Yet it is fair to say that Tom Clancy remains an uncontroversial figure in the British press for the very simple reason that he is never discussed at all. I have not noticed a single review of the new book, even though it was published during the notoriously slack publication period during August when literary editors desperately cast around for something to review. On the rare occasions when Clancy books have been mentioned, they have been briefly dismissed with contempt.

A couple of years ago Catherine Bennett wrote the article that appears in the highbrow papers every so often in which somebody goes through the bestseller list sneering one by one at the books that are on it. She mocked Clancy's The Sum of All Fears because it had hundreds of pages showing the construction of an atom bomb by a terrorist group. Yet this shows popular, ideological fiction at its most interesting. With his customary authority, Clancy demonstrates how an atom bomb can now be constructed with relatively few resources and for the point to be properly made we have to be shown, not just told. There is also an aesthetic cleverness about the exercise. Chekhov commented on the general artistic point that a revolver that is seen to be loaded in the first act must be fired in the third. As Clancy shows the bomb being loaded, the reader wonders if it will be exploded and rather wickedly hopes that it will in order to see what will happen. Chekhov's dictum is indeed obeyed. The bomb is detonated in Seattle, and, again with his customary thoroughness, Clancy shows us what a partial nuclear explosion (it slightly misfires) would do to a modern city.

A couple of months ago I suggested the idea of a profile of Clancy to the arts editor of a national newspaper and the reaction was rather as if I had proposed an indecent act on live television. We don't really do that sort of thing, he said fastidiously.

Serious analysis is rarely applied to popular fiction, especially when it is applied to work that is ideologically repugnant to the sensibilities of most literary critics. I remember seeing Terry Eagleton on television arguing that Rudyard Kipling was not—could not be—a great writer because of his endorsement of the British Empire. According to this criterion, literary criticism becomes a process of reading works in order to find what you already believe.

Another argument might be that the point of literature is to acquaint yourself with views of the world that are different from your own. Clancy's novels give a direct insight into what Robert Heilbroner has called the "paranoid style of American politics". Apart from other qualities they may have, these books are for anybody who has ever wondered what Nixon thought he was up to when he permitted illegal bombings of a country with whom he wasn't at war, or whether anybody believed the Star Wars programme could work.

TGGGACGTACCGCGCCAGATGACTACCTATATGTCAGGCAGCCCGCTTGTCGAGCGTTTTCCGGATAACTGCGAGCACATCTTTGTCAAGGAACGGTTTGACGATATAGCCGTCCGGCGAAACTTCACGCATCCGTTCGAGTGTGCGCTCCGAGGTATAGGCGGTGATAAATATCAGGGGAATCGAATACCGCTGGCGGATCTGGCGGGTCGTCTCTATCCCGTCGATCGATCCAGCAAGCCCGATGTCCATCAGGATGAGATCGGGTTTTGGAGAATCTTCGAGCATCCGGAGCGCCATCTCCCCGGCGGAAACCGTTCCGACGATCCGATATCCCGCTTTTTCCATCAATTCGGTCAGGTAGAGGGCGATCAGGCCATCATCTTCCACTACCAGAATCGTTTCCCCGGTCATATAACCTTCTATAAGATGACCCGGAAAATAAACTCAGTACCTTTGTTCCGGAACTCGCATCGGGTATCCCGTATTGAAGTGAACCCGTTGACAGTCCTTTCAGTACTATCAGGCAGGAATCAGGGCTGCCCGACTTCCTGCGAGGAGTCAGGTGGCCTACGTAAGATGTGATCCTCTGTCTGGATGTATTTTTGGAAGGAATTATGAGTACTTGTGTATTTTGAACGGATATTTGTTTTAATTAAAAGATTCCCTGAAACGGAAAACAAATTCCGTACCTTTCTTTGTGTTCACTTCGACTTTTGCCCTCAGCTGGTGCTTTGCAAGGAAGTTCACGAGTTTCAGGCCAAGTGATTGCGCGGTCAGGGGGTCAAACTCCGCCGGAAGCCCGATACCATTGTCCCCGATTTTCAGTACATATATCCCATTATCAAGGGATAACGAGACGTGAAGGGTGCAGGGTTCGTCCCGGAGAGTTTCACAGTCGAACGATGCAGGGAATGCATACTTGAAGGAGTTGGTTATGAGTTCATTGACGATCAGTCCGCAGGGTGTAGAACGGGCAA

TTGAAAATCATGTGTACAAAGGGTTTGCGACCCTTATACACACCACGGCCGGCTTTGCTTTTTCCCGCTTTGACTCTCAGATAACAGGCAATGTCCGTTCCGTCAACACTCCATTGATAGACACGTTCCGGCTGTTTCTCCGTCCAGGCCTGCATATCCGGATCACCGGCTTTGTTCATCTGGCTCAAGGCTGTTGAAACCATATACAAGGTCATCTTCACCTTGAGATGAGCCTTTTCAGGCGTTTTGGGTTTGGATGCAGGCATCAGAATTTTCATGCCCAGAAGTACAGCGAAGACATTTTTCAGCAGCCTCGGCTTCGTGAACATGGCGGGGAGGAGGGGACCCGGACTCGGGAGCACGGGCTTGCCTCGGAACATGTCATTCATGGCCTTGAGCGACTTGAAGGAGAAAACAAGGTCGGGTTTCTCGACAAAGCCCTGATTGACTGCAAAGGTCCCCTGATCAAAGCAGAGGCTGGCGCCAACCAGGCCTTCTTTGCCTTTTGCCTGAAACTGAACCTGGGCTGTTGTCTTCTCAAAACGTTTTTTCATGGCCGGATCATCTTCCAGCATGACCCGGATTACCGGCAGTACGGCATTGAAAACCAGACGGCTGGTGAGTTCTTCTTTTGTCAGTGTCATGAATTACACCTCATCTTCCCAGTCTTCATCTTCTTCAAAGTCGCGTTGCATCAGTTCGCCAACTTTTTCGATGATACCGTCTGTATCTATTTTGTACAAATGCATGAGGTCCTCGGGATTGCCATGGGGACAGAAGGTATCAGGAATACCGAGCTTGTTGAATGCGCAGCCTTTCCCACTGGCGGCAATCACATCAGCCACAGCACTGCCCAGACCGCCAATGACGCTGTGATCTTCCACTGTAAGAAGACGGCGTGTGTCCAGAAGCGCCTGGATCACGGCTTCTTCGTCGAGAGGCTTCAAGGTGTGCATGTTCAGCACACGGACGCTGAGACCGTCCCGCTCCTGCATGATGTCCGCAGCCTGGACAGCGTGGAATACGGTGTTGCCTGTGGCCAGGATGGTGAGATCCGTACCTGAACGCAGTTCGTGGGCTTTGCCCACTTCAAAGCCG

What is curious is that while Clancy is a fundamentalist on many political issues and on matters of religion, he can be unpredictable.

 I doubt whether Glorid Steinem is a fan, but by traditional standards, Tom Clancy is a radical feminist. There are no docile women in his fiction. Jack Ryan's wife is a distinguished surgeon. A woman is in charge 01 CIA operations. Women fly planes, shoot missiles, kill on behalf of America, alongside the men. Uncomfortable but true, and revealing perhaps of a huge social change. If Toni Clancy is saying it, then ordinary people must believe it.

By the way, the answer to my earlier question is: the Japanese. According to Michael Crichton's Rising Sun and Clancy's Debt of Honour, it is all right to be as nasty as we like about them. Hmm. Somehow I don't than' our heart will ever be quite in it.

Tom Clancy listens to questions during a discussion June 1, 2004 in Washington, DC. Image: Getty
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I worked as a teacher – so I can tell you how regressive grammar schools are

The grammars and "comprehensives" of Kent make for an unequal system. So why does Theresa May consider the county a model for the future?